Link Tipp: past, present and future of social networking.
There is an interesting series of three parts over at Techcrunch about Social Networks – past, present and future.
The article about the past of social networks mainly summarises how „social networking“ has always been present starting with chat sites like „the well“ and later compuserve, etc.
The article about the present gives an overview of the last 8 to 10 years, from Plaxo and Friendster to Facebook. Here are some snippets:
Enter Facebook. It had grown stratospherically from 2004-2007 to 100 million users, which actually was slightly smaller in December 2007 then MySpace was. Facebook was everything that MySpace wasn’t. It was: up-market, exclusive, urban, elite, aesthetically pleasing, ad-free and users were verified. MySpace was: scantily dressed, teenaged, middle-America, design chaos and on ad steroids.
What was the major difference between MySpace and Facebook?
But the critical distinction in the direction of both companies was that while MySpace was putting up moats to keep outside companies from innovating and making money off their backs, Facebook took the opposite approach. It launched open API’s and created a platform whereby third-party developers could come build any app they wanted and Facebook didn’t even want (yet) to take any money from them to do so.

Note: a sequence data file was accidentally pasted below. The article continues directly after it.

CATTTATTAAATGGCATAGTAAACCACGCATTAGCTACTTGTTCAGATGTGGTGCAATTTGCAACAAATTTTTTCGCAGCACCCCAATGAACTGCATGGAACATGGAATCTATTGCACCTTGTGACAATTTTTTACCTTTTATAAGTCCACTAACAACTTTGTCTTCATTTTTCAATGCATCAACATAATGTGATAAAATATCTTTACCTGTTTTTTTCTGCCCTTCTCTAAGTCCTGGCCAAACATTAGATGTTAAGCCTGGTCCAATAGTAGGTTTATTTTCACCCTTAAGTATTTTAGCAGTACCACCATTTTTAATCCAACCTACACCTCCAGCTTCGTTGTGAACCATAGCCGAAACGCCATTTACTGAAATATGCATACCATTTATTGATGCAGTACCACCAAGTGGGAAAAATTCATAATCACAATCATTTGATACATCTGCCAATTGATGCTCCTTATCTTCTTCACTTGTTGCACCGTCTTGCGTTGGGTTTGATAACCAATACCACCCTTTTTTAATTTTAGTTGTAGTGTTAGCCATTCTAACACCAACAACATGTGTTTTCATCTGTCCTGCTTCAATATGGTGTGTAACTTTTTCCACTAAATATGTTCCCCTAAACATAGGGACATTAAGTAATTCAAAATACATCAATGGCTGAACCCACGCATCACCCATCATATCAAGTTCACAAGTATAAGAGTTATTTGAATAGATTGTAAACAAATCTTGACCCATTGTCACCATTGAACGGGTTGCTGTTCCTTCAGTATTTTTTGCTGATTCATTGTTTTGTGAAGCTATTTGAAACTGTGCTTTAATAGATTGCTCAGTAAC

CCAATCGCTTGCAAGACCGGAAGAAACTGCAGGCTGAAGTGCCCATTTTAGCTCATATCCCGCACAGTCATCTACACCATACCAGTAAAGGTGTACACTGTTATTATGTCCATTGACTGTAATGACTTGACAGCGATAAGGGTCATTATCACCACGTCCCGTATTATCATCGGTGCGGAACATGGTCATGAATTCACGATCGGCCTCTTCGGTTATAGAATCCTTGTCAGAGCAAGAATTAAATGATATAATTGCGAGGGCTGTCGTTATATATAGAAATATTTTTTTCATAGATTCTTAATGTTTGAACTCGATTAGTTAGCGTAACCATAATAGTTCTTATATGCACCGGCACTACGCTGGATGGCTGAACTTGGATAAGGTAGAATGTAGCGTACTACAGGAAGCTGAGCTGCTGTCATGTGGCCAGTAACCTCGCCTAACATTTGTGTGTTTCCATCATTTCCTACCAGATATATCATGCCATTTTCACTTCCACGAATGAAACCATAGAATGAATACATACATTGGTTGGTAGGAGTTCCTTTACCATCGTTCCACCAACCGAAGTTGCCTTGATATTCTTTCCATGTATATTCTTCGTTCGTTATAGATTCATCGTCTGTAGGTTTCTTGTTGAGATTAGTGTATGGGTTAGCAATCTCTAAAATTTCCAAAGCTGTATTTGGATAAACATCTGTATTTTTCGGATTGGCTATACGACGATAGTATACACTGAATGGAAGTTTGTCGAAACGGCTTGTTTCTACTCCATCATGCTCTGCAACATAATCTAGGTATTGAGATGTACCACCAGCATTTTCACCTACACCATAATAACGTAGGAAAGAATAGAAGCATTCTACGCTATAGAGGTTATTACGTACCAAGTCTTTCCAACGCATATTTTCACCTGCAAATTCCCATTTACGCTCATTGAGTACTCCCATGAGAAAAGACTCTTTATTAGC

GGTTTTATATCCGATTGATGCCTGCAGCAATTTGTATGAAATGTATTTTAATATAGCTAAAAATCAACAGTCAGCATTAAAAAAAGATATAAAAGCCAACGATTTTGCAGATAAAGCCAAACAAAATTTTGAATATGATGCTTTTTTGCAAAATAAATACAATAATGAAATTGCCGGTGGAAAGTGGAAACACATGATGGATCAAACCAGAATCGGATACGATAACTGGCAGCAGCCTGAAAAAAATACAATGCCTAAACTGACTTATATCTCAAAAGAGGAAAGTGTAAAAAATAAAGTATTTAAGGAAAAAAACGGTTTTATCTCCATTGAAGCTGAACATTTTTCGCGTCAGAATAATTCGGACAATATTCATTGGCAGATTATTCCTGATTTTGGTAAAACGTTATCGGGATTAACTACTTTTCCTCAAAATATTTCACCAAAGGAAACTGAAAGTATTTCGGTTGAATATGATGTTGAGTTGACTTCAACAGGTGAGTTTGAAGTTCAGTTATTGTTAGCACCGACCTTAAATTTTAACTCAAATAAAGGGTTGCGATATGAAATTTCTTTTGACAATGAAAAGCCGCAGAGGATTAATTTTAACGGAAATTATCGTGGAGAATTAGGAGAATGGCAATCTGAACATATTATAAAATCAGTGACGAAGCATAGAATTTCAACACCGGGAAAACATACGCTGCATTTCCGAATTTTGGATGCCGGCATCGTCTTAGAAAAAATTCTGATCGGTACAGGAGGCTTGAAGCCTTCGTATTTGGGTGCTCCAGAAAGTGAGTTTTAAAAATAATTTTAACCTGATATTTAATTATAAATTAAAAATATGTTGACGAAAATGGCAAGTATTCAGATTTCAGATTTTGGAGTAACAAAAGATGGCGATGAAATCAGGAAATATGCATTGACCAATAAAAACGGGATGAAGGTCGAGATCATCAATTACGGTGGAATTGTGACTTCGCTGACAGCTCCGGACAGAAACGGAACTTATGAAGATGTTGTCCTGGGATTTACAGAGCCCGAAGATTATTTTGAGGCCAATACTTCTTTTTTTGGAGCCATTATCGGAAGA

He also writes about Twitter:
But what is magic about Twitter is that it is real time. In most instances news is now breaking on Twitter and then being picked up by news organizations.
At the end of this part, he mentions mobile social networking becoming the next big thing.
The third part looks at the future of social networking and states, it won’t necessarily be facebook:
I know that in 2010 it seems ridiculous to say anything other than “Facebook has won—the war is over” and I know that it feels that way right now. Facebook is so dominant it is astounding. In a complete return to where we all began with AOL—the world is “closed” again as Facebook has become this generation’s walled garden. When you’re on Facebook you’re not on the Internet
Here are the 8 trends as an overview:
1. The Social Graph Will Become Portable
2. We Will Form Around “True” Social Networks
3. Privacy Issues Will Continue to Cause Problems
4. Social Networking Will Become Pervasive
5. Third-Party Tools Will Embed Social Features in Websites
6. Social Networking (like the web) Will Split Into Layers
7. Social Chaos Will Create New Business Opportunities
8. Facebook Will Not be the Only Dominant Player
There is also a presentation on this topic: